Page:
Nineteen-year-old Alpine skier Sabrina Wanjiku Simader was born in Kilifi, Kenya before moving to Austria at three. There, her Austrian stepfather, a ski-lift operator, encouraged her to take up his nation’s national pastime. Simader will become just the second Kenyan to compete in the Winter Olympics after three-time Olympic cross-country skier Philip Boit, and the first Kenyan woman to participate.


Born in Ambohitrmanjaka, Madagascar, Mialitiana Clerc was adopted by a French family as a one-year-old and moved to the Alpine Haute-Savoie department, where she would first attempt skiing as a toddler and began competing at nine. Now a teenager – she just turned 16 in November – Clerc becomes the first ever Malagasy woman to compete in the Winter Olympics. Her stated Olympic goal is to medal in four years’ time at the 2022 Winter Games in Beijing.


Nigeria’s bobsleighing women have been the talk of these Games, with a blizzard of ink comparing them to Calgary 1988’s unlikely Jamaican bob pioneers, an exploit Hollywood immortalized in Cool Runnings (1993). But Nigerian-Americans Seun Adigun, Ngozi Onwumere, and Akuoma Omeoga, Nigeria’s two-women bob trio, are writing their own story in PyeongChang. Chicago-born driver Adigun, a London 2012 Summer Olympic hurdler, and her brakewomen, Dallas-born Onwumere and Minnesota-born Omeoga, are the first-ever Olympic bobsleigh team to compete for any African country.

Skeleton racer Simidele Adeagbo was born in Toronto to Nigerian parents and lived in Nigeria as a child. Inspired by the exploits of Nigeria’s bobsleighing pioneers, the Johannesburg-based Adeagbo tried out for a place on the country’s first-ever Winter Olympics squad in skeleton. The 36-year-old ran her first-ever skeleton race only three months ago but, like her bobsledding Nigeria teammates, has drawn on a wealth of track and field experience to succeed on ice.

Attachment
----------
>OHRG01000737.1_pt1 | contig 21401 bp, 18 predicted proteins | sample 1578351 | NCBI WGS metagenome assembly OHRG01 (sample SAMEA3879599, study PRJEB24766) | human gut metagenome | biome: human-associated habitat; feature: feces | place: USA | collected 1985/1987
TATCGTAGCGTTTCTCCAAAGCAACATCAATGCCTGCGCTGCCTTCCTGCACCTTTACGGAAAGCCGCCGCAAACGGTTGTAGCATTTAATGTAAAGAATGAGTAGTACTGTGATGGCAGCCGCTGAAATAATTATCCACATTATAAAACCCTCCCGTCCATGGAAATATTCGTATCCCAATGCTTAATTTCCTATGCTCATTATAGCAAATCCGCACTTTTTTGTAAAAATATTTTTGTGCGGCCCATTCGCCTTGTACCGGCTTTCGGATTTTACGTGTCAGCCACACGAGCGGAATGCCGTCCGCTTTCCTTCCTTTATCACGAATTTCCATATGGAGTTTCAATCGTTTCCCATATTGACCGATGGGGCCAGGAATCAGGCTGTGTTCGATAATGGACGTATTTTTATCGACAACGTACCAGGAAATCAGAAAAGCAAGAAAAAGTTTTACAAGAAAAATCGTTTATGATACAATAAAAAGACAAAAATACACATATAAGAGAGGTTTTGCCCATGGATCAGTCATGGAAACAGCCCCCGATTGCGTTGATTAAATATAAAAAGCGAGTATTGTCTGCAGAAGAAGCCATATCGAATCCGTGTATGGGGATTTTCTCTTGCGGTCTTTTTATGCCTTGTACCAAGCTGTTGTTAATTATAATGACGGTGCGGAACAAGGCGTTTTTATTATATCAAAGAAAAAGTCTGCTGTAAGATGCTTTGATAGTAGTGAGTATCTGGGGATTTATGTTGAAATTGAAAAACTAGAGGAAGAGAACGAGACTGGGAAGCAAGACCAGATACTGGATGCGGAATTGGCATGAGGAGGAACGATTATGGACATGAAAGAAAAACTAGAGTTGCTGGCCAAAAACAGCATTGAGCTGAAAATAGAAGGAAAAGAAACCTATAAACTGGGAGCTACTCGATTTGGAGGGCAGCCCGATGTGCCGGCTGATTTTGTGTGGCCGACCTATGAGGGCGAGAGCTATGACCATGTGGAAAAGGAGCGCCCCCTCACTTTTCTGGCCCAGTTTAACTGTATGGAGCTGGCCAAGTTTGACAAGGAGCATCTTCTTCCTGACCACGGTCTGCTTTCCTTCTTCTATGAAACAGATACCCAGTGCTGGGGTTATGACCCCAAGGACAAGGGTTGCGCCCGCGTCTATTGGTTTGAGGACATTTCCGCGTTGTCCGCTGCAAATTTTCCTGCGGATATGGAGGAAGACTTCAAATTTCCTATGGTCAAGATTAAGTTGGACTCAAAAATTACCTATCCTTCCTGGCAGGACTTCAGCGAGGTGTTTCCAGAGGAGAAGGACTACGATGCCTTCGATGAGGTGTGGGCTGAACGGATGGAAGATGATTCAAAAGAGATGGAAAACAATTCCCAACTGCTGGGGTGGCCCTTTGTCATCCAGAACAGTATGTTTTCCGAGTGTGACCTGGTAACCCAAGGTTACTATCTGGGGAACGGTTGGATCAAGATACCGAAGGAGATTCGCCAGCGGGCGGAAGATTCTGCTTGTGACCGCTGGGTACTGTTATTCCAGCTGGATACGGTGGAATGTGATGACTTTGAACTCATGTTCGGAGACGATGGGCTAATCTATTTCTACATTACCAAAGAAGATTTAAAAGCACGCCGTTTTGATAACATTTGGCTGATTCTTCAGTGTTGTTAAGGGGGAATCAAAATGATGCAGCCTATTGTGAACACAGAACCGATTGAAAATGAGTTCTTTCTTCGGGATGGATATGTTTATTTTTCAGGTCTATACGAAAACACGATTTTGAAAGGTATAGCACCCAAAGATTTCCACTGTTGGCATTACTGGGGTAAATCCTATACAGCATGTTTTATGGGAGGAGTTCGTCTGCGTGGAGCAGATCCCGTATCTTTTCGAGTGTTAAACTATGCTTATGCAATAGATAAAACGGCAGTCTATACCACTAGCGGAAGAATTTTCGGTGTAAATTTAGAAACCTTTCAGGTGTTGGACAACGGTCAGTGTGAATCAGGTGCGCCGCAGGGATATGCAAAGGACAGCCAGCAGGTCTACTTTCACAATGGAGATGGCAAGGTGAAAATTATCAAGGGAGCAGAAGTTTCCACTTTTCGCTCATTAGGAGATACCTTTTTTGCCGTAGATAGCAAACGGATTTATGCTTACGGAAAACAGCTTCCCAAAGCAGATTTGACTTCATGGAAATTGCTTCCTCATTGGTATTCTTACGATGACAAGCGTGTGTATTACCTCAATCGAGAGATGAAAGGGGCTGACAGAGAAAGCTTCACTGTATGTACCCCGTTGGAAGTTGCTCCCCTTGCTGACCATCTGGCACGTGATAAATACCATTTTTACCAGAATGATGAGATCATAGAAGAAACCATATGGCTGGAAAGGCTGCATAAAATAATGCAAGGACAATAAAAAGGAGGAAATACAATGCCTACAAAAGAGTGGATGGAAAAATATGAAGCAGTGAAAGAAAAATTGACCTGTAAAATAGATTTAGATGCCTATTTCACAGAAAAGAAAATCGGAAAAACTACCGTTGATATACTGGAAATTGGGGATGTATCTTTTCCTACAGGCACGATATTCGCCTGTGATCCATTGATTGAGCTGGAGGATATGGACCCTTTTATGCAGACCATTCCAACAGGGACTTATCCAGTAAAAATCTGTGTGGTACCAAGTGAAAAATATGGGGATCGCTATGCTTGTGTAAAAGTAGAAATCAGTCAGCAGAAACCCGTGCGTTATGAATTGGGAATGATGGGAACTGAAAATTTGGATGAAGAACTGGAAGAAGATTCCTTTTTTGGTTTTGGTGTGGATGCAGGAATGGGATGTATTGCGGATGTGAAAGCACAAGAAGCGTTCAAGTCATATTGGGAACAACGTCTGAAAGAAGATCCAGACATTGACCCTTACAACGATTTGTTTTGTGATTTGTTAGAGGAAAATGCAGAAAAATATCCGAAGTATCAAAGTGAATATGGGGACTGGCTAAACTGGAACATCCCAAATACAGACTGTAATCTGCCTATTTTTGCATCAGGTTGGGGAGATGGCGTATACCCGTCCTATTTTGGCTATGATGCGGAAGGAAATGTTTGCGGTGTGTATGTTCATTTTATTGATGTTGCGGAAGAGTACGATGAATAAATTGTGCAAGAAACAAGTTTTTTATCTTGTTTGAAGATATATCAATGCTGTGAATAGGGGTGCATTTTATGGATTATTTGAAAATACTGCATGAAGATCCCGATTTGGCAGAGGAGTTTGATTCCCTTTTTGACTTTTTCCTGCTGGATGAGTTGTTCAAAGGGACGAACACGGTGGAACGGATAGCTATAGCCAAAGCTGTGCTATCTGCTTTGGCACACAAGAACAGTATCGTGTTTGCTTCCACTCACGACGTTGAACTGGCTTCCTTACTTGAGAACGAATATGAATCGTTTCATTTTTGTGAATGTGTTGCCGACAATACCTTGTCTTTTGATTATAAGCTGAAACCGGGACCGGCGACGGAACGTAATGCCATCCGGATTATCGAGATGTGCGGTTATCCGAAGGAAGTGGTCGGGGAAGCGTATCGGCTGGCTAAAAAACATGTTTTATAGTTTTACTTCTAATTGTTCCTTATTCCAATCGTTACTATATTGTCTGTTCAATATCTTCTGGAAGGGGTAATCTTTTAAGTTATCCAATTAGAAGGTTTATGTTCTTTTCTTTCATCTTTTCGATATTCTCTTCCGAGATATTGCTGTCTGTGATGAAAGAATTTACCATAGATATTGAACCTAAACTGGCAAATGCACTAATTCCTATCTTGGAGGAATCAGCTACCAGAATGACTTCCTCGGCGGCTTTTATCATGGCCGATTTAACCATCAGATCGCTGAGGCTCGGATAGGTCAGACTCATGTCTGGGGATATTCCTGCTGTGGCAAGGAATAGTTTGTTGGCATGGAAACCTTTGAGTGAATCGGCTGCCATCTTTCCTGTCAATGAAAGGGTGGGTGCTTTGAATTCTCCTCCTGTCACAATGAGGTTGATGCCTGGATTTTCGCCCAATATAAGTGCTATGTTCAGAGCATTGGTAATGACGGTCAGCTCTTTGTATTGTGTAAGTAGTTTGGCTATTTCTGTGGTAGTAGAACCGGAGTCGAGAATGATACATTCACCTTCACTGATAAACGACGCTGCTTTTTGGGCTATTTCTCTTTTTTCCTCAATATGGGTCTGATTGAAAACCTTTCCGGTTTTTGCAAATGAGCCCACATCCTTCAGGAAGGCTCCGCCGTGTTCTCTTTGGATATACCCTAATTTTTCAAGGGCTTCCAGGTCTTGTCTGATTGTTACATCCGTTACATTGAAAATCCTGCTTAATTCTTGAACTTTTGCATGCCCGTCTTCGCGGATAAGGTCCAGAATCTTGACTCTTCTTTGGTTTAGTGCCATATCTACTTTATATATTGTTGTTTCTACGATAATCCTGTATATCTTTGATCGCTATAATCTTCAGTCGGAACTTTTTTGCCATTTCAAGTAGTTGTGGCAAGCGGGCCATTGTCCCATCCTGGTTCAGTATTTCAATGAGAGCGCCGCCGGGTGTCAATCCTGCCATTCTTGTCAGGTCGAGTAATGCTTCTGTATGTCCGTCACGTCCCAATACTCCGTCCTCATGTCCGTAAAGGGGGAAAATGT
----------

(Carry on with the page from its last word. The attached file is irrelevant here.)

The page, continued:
South Africa

South Africa’s sole representative in PyeongChang is Alpine skier Connor Wilson, a 21-year-old from Johannesburg. A freshman in Veterinary Sciences at the University of Vermont, Wilson was one of two South Africans to qualify for the single entry allocated to South Africa by the Olympic Committee in the Alpine skiing competition. Wilson was eventually selected over countryman Sive Speelman based on his higher International Ski Federation (FIS) rankings, having placed 54th in giant slalom and 71st in slalom on FIS’s table at the end of the 2017 season.


Cross-country skier Mathilde-Amivi Petitjean was born in Kpalimé, Togo, in 1994 before moving to France as a toddler. She grew up the French Alps, in Haute-Savoie, and began skiing as a seven-year-old. She initially represented France in competition as a teenager, but Togo came calling. “It was also my way to renew with my African roots. Skiing is my way to express myself and I wanted to do it for Togo,” she told Jeune Afrique of her carefully considered decision to race for the tropical African nation of her birth. Petitjean joined Togo’s ski federation in 2013 and was fast-tracked into the Olympic spotlight at Sochi in 2014, where she finished 66th. Now based in Quebec, the Olympic veteran, who turns 24 during these Games, is this time eyeing a spot in the finals in PyeongChang. “My mother has always spoken to us in the country’s language and we eat dishes from over there at home,” she told Jeune Afrique. “I feel just as Togolese as I do French.”

Alpine skier Alessia Afi Dipol, the Italian-born daughter of ski instructors who lives and trains in Italy, meanwhile, has more tenuous family ties to Togo. But she will also be wearing the nation’s colours for a second time after Sochi.

"My father has a factory in Togo that specialises in sports clothes. He has a feeling for the nation, and I have an opportunity to run for Togo, and I am proud of this,” Afi Dipol has said. “Even though I was born in Italy and I live and train in Italy, now I will always stay with Togo, which is like a new family that has adopted me." |Togolese skiers Mathilde-Amivi Petitjean and Alessia Afi Dipol in Lomé, Togo. Undated photo.